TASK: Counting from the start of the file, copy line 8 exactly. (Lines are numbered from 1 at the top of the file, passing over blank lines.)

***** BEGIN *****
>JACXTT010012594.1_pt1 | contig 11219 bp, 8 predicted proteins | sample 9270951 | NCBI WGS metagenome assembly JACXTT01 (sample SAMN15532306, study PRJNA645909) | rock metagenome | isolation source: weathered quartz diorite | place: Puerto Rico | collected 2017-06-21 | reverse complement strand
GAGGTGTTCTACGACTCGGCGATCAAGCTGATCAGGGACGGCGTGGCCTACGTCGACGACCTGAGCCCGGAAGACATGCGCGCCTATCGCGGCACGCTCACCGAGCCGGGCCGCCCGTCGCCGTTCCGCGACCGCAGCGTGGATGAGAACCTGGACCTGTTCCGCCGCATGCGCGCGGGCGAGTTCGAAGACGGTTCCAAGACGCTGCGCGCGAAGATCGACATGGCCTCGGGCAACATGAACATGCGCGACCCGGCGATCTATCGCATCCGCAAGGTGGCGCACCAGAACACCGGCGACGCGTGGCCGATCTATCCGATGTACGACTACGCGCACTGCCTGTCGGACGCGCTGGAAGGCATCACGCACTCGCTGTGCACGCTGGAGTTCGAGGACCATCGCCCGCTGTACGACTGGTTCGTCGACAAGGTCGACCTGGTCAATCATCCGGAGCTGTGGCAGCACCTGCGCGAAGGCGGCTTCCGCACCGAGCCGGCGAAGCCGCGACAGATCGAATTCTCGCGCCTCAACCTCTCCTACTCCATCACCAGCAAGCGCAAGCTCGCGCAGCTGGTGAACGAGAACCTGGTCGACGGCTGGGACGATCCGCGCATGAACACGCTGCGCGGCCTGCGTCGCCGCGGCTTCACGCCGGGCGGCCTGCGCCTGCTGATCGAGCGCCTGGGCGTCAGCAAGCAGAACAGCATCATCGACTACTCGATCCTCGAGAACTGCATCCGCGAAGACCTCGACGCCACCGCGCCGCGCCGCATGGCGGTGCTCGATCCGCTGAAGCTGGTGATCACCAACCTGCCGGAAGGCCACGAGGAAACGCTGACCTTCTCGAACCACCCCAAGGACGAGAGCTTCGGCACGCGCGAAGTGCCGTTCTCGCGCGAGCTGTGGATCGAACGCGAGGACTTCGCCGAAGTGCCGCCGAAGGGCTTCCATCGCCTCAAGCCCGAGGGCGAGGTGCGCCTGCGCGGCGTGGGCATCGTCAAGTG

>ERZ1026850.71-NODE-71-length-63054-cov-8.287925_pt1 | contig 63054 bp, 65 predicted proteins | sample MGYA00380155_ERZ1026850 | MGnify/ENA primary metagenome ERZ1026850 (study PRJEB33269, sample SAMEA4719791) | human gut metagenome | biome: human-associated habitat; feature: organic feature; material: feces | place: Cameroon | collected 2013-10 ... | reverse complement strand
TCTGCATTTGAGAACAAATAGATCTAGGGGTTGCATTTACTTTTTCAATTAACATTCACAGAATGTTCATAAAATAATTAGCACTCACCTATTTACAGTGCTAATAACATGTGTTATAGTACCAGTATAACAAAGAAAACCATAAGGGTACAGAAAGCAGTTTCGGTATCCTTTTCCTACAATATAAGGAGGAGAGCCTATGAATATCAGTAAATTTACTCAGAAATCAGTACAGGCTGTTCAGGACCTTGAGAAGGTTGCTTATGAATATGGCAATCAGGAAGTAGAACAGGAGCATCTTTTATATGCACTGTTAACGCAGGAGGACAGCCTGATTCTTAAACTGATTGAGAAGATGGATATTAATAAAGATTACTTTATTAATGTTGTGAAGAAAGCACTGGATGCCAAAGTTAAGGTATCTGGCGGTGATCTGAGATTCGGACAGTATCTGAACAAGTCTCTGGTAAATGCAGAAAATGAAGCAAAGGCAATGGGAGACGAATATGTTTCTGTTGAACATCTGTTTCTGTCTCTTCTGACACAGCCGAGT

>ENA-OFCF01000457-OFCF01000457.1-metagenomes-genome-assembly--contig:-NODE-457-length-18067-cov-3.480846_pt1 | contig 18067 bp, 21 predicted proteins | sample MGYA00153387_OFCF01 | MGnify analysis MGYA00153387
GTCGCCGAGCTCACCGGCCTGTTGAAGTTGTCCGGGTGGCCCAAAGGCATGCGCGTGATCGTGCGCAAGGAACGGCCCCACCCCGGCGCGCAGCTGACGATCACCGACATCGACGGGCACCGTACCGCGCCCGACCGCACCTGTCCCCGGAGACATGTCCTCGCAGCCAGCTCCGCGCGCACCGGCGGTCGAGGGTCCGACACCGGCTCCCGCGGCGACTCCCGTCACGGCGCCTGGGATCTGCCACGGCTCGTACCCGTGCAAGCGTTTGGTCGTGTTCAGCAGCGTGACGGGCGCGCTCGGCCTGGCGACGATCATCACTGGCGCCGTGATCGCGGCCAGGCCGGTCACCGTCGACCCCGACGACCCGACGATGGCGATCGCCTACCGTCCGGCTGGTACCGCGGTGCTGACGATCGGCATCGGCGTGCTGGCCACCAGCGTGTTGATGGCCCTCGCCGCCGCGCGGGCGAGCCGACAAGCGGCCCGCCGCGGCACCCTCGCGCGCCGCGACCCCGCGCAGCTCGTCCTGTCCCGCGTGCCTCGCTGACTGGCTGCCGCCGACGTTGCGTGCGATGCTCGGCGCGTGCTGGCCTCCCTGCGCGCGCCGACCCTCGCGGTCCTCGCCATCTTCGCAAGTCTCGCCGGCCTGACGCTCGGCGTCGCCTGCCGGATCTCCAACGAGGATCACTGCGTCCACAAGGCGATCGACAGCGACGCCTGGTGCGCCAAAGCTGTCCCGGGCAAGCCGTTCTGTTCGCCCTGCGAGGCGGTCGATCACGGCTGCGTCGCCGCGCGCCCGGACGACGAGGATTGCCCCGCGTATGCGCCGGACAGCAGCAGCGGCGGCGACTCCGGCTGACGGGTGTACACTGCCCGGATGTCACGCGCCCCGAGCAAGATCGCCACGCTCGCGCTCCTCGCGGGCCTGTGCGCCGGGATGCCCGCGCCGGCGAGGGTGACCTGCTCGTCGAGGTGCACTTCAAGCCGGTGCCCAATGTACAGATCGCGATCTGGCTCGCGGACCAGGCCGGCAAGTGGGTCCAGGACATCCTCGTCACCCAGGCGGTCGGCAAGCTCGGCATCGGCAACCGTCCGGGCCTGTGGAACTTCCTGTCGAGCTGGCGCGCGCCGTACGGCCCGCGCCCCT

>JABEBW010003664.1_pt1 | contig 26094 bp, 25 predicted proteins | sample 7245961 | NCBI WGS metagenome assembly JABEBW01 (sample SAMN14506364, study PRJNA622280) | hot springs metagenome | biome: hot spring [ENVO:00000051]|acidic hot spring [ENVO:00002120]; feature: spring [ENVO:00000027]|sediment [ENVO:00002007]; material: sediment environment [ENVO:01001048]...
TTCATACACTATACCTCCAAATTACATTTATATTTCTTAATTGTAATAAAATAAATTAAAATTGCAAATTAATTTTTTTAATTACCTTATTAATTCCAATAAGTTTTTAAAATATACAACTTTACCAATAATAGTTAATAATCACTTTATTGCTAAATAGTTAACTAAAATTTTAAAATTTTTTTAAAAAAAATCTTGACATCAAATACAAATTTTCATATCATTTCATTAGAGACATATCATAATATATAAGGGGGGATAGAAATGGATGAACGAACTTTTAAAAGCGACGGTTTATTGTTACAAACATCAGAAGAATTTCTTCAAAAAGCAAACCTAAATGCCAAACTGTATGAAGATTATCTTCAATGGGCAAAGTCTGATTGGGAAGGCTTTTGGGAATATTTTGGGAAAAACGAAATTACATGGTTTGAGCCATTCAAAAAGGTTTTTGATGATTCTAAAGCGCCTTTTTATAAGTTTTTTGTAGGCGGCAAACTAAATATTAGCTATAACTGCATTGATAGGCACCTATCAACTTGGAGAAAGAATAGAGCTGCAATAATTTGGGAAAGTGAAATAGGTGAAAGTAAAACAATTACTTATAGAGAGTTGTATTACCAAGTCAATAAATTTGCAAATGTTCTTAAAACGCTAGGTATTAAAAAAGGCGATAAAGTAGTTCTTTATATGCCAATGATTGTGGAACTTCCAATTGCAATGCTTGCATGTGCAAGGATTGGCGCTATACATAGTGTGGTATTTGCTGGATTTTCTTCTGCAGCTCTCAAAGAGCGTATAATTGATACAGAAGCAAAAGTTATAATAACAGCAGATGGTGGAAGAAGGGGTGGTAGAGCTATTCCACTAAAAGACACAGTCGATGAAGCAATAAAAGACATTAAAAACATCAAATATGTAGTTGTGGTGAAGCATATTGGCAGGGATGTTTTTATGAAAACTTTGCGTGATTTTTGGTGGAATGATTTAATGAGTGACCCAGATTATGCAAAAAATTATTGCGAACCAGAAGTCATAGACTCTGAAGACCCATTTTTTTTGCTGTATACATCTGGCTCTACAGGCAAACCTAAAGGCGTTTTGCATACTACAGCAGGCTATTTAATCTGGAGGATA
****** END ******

TTCATACACTATACCTCCAAATTACATTTATATTTCTTAATTGTAATAAAATAAATTAAAATTGCAAATTAATTTTTTTAATTACCTTATTAATTCCAATAAGTTTTTAAAATATACAACTTTACCAATAATAGTTAATAATCACTTTATTGCTAAATAGTTAACTAAAATTTTAAAATTTTTTTAAAAAAAATCTTGACATCAAATACAAATTTTCATATCATTTCATTAGAGACATATCATAATATATAAGGGGGGATAGAAATGGATGAACGAACTTTTAAAAGCGACGGTTTATTGTTACAAACATCAGAAGAATTTCTTCAAAAAGCAAACCTAAATGCCAAACTGTATGAAGATTATCTTCAATGGGCAAAGTCTGATTGGGAAGGCTTTTGGGAATATTTTGGGAAAAACGAAATTACATGGTTTGAGCCATTCAAAAAGGTTTTTGATGATTCTAAAGCGCCTTTTTATAAGTTTTTTGTAGGCGGCAAACTAAATATTAGCTATAACTGCATTGATAGGCACCTATCAACTTGGAGAAAGAATAGAGCTGCAATAATTTGGGAAAGTGAAATAGGTGAAAGTAAAACAATTACTTATAGAGAGTTGTATTACCAAGTCAATAAATTTGCAAATGTTCTTAAAACGCTAGGTATTAAAAAAGGCGATAAAGTAGTTCTTTATATGCCAATGATTGTGGAACTTCCAATTGCAATGCTTGCATGTGCAAGGATTGGCGCTATACATAGTGTGGTATTTGCTGGATTTTCTTCTGCAGCTCTCAAAGAGCGTATAATTGATACAGAAGCAAAAGTTATAATAACAGCAGATGGTGGAAGAAGGGGTGGTAGAGCTATTCCACTAAAAGACACAGTCGATGAAGCAATAAAAGACATTAAAAACATCAAATATGTAGTTGTGGTGAAGCATATTGGCAGGGATGTTTTTATGAAAACTTTGCGTGATTTTTGGTGGAATGATTTAATGAGTGACCCAGATTATGCAAAAAATTATTGCGAACCAGAAGTCATAGACTCTGAAGACCCATTTTTTTTGCTGTATACATCTGGCTCTACAGGCAAACCTAAAGGCGTTTTGCATACTACAGCAGGCTATTTAATCTGGAGGATA